I haven't written a blog post in so long you probably all thought I'd skipped town with a hot young Flamenco dancer. You did, didn't you? Admit it.
I didn't mean to take a vacation from blogging, but honestly, I didn't have much to say. My friend Jaimee, the original vagabond, finally showed up on my doorstep after a meandering drive West from New Jersey. I wasn't sure when she'd arrive or how long she'd stay. Unfortunately it was horrible timing work-wise, so I couldn't really take any days off. When I was home and got done slogging through all the other stuff I needed to do, the last thing I wanted to do was sit at my computer when I could be spending time with one of the most lovely people on the planet.
When you're me, or when you're like me, friendships and people aren't easy. As Jaimee would say, I'm crunchy on the outside but the crunchy layer is only there to mask my soft nougaty center. I'd like to think that as I get older I get more comfortable with who I am and less afraid to show my feelings, but I'm sure I'm not as far along that path as I'd like to be. People scare me. I don't trust easily, and I have a terrible phobia of being made to look ridiculous. The end result is that I will twist myself into the most convoluted of knots to avoid allowing anyone to see how sensitive I truly am.
Jaimee is one of those people that can get along with just about anyone. She's part tree hugger, part hippie chick, part beautiful, sophisticated center of attention at parties and she can put on a dress and heels and have every guy in the room wishing she'd dance with him. In many ways you would think that we have nothing in common aside from our mutual love of nature and the outdoors. When I left New Jersey for Washington Jaimee gifted me with a beautiful necklace - a Yin/Yang symbol made of a white and a black pearl on a silver circle. She told me that she thought it was symbolic of our friendship.
What we found, though, when we were comfortable with each other to actually talk about the important stuff, is that we are inwardly very much alike. She's just far better than I am at masking her vulnerability.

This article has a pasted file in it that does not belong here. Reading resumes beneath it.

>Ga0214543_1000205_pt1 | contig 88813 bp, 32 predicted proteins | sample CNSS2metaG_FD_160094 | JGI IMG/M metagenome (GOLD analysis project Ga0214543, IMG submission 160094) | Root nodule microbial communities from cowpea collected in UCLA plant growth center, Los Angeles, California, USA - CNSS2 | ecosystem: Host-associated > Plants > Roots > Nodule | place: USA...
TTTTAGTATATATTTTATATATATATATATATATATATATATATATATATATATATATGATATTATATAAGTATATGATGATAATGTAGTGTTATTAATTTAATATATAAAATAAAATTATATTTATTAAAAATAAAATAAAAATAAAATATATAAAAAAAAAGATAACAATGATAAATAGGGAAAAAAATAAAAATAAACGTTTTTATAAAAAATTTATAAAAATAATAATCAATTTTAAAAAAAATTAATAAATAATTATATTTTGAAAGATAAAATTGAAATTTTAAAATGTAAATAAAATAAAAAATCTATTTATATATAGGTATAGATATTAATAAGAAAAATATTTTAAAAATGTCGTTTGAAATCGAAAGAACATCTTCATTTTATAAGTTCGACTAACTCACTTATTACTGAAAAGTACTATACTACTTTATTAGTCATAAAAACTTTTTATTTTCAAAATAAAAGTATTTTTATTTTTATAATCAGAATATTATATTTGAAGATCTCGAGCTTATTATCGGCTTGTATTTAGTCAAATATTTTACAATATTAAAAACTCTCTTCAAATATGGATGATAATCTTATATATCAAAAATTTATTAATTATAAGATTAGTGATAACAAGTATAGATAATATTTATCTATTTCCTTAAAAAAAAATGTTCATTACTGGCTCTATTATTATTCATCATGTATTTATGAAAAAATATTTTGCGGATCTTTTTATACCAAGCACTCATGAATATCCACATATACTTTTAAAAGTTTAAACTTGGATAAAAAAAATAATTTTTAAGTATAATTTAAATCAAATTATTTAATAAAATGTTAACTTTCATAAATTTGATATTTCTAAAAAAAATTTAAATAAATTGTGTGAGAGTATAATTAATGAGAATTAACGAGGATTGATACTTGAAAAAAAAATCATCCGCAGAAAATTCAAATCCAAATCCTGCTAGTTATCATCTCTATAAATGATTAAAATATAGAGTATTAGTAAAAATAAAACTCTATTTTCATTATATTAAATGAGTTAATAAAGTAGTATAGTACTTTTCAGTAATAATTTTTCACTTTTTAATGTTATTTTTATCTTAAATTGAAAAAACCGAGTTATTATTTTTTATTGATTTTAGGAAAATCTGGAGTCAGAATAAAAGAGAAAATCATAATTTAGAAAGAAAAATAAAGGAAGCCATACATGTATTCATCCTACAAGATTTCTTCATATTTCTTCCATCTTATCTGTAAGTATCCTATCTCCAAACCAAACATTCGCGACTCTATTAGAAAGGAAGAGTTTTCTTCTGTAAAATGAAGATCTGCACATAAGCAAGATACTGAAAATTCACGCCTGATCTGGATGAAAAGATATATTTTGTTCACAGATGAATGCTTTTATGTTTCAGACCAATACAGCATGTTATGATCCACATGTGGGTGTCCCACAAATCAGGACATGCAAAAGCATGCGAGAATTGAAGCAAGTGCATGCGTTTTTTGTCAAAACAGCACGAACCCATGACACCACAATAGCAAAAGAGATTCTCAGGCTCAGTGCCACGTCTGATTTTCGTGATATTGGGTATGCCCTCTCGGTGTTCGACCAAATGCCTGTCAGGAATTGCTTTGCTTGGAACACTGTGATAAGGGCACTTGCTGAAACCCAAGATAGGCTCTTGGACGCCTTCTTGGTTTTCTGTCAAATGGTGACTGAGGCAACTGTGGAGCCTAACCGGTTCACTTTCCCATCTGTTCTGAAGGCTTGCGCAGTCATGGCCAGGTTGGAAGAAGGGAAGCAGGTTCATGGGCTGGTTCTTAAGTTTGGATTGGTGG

So we've been hanging out a bit the last week and a half. We didn't *do* much, really, just sort of hung around. Sadly I was unable to convert her into a Cowgirl. I like her anyway.
It was good times.
On the home front, C started medication two weeks ago. We've been gradually increasing dosage, and he's been doing better. He had two days last week that he didn't get written up at aftercare, which was a first. He's still apparently not doing all that great fitting into the routine in Kindergarten, or at least that's what the prinicipal observed to me, since his teacher hasn't communicated a damn thing. I requested last Friday that I get an email from his teacher just letting me know what kind of a day he had - even just a sentence or two so that I could communicate that to his doctor. Its Thursday. Guess how many reports I've gotten from his teacher? Yeah. I requested the IEP testing be conducted and that's underway. I know a bit more now than I did when this started with A a few years ago. I now understand that the IEP is not only to address cognitive function but life-skills as well. So even if the testing shows no cognitive impairment, under the I.D.E.A. he is still entitled to assistance in social and life skills.
And because I'm in a good mood at the moment, I'll refrain from discussing the nightmare arguments I've had with the insurance company over coverage and refills.
I have friends and acquaintances I've met who are very anti-medication, and friends who are pro-medication except when it comes to their own children. Lest anyone think that my very first avenue of approach is to medicate, let me clarify a few things.
From my perspective, medication isn't always a requirement when behavioral problems are present. As an adult with ADHD, I'm not even certain that medication is a necessity for all children who have the disorder. I had no idea I had ADHD until I was almost 40 years old. I spent my whole life learning how to live with it with no pharmaceutical help whatsoever. It CAN be done...but I can tell you from experience that it's not easy.